Land acquisition is proving the key issue for the later projects too. To build the MTHL, a 22-km link across the city's harbour connecting Sewri in the island city and Nhava Sheva in Navi Mumbai, the state needed to acquire nearly 125 hectares, 22 per cent of it private land.

"About 28 hectares need to be acquired from private owners in the villages of Gavan, Jasai and Chirle located in Uran taluk, and local resistance can create an obstacle," an engineer said.

For projects where land is required on a large scale, such as the 126-km Virar-Alibaug Multimodal Corridor, the state is looking at newer methods of acquisition. The MMRDA has to acquire 1,261 hectares, a substantial part of it farmland. It plans to adopt a model extensively followed in Gujarat, with project-affected people made stakeholders. This is done by acquiring more land than required, developing the excess land with infrastructure, and then giving project-affected people plots on the developed land. The MMRDA is waiting for an amendment in the current town planning scheme to make this possible.

For the underground Metro, the MMRDA has to acquire less land but it is facing local resistance at a couple of places. The Churchgate-Virar elevated rail corridor too is stuck, pending an agreement with the state government so that land acquisition can be easier.

False starts

State planners had foreseen the city's transport predicaments decades ago and recommended several of these projects. What held them up were risk factors surrounding the big-ticket projects, disinterest among bidders, and politics.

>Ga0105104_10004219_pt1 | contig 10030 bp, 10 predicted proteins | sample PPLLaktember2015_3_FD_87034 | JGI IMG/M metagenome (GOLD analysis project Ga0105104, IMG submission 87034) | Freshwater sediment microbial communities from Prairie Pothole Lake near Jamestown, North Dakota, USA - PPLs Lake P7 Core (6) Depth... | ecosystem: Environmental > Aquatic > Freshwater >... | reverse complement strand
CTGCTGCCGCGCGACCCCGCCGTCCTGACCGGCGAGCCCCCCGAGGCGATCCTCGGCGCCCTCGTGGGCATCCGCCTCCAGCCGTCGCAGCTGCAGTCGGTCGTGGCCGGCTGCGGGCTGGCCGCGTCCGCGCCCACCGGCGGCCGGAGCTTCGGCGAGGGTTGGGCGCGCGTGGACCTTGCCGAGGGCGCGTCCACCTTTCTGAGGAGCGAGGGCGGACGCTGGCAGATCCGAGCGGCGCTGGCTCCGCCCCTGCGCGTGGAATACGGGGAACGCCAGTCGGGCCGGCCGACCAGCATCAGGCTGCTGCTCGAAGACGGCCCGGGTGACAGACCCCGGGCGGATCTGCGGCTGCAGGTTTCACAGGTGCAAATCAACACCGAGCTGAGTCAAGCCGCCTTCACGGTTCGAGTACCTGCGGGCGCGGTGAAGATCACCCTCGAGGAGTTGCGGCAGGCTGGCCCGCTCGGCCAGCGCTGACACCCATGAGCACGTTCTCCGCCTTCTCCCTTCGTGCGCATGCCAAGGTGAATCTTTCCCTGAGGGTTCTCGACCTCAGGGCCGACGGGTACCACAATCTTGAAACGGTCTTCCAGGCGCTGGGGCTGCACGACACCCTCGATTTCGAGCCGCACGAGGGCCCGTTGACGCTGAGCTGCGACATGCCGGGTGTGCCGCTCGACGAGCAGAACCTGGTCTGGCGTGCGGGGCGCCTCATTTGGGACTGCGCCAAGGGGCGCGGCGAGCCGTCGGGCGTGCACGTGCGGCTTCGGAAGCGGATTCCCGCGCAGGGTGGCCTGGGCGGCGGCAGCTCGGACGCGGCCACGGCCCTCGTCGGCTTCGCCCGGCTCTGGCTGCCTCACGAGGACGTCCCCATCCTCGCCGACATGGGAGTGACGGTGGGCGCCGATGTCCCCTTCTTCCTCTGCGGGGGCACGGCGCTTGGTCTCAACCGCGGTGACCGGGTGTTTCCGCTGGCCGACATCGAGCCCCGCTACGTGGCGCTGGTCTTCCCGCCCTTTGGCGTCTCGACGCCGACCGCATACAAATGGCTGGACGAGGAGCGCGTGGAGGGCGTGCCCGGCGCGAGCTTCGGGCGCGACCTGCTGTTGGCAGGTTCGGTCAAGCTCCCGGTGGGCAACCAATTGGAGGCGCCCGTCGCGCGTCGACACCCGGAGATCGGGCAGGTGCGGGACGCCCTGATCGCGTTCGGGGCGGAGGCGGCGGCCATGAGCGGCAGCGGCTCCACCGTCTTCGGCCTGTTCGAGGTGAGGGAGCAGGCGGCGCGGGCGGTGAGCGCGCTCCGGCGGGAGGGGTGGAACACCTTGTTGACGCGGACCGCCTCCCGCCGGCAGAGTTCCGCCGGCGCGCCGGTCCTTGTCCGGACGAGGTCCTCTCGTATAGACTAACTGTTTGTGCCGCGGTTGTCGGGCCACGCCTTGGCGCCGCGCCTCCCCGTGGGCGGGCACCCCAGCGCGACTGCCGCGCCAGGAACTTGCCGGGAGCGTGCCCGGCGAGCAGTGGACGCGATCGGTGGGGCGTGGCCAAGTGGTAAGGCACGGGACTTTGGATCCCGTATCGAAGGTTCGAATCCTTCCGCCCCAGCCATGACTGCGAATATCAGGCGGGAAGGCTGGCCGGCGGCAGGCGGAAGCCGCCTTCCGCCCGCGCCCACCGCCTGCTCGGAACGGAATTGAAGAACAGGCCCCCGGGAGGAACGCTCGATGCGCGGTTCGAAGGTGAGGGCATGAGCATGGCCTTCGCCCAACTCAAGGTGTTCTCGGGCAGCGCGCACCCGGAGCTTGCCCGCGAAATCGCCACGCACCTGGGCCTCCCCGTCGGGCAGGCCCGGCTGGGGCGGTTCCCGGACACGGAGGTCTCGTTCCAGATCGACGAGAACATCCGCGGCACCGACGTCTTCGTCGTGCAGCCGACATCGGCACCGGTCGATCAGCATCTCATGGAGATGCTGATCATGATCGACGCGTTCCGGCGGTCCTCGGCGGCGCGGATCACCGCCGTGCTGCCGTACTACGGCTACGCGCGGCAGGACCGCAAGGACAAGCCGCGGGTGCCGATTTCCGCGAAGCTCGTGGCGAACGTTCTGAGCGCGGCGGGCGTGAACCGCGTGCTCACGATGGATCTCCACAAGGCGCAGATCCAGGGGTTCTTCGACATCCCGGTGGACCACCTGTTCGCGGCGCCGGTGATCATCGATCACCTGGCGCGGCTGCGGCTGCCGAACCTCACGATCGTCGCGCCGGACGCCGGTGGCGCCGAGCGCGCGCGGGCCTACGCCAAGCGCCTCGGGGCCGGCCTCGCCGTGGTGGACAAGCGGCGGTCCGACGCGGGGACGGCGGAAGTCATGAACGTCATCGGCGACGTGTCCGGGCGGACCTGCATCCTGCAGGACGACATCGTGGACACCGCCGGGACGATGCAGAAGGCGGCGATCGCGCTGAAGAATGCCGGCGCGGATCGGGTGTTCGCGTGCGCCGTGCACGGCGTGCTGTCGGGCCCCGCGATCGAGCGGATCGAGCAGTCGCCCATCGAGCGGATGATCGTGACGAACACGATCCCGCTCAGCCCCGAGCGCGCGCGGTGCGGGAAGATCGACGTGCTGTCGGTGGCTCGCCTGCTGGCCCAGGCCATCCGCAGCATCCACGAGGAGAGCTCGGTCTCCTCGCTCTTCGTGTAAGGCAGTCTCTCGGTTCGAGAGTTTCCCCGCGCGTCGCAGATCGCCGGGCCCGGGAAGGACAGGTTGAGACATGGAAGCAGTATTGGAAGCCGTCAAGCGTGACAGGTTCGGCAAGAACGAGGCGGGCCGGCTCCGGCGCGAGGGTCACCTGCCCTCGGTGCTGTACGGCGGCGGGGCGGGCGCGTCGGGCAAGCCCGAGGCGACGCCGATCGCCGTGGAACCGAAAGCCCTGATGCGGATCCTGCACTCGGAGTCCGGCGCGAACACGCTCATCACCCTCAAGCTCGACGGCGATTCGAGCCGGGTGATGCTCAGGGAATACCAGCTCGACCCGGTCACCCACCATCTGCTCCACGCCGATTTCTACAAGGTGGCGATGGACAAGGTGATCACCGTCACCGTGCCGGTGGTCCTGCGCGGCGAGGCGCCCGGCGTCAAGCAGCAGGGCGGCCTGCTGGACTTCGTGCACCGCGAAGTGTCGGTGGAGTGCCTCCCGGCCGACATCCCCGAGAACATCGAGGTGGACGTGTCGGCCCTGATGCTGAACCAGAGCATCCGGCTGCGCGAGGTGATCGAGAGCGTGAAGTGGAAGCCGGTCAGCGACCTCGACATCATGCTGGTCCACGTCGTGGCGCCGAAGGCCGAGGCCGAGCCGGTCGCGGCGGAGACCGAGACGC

The MTHL was conceived more than three decades ago, but it was only in 2005 that the Maharashtra State Road Development Corporation (MSRDC) invited bids. The bids submitted then by the Ambani brothers were considered unrealistic. Bids were re-invited in 2008 and 13 companies showed an interest, yet none submitted a bid. In 2011, the government handed the project to the MMRDA, which is now executing it through a public-private partnership.

The water transport system was proposed about a decade ago, but this too went through three failed rounds of tendering. This time, the MSRDC has finalised contracts in packages. Construction of terminals is due to start this year.

"All these projects were recommended many years ago. It is a colossal failure that these were not implemented earlier," said Ashok Datar, a transport expert in the city. "We wasted time on the wrong projects such as the Bandra Worli Sea Link, which was built at a very high cost but services very few people, when the simple projects should have got focus. It all comes down to lack of political will, nothing else."